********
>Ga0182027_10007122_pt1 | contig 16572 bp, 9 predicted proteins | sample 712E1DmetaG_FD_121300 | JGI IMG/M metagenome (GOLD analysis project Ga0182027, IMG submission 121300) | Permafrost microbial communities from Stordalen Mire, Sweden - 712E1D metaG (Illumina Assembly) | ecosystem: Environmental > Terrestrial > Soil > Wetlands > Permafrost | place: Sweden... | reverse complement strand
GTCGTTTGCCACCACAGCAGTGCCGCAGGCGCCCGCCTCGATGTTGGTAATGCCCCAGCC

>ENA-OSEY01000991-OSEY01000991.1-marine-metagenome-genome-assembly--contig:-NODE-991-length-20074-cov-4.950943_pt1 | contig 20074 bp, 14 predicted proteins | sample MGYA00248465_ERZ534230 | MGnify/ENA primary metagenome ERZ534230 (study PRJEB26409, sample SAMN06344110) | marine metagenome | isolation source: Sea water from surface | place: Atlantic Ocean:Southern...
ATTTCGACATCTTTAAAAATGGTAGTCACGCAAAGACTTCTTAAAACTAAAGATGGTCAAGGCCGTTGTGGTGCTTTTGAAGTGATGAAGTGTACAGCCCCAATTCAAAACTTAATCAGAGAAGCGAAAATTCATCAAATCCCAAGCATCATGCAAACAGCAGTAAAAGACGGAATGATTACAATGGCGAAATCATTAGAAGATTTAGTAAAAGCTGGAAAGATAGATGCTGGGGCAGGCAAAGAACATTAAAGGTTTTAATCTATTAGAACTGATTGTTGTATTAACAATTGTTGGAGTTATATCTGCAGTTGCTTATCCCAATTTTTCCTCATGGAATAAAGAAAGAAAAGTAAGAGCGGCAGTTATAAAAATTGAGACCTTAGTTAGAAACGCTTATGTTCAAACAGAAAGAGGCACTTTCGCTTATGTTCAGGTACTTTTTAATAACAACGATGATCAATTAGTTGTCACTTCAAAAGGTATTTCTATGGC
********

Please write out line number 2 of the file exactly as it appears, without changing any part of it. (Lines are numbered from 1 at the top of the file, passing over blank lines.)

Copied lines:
GTCGTTTGCCACCACAGCAGTGCCGCAGGCGCCCGCCTCGATGTTGGTAATGCCCCAGCC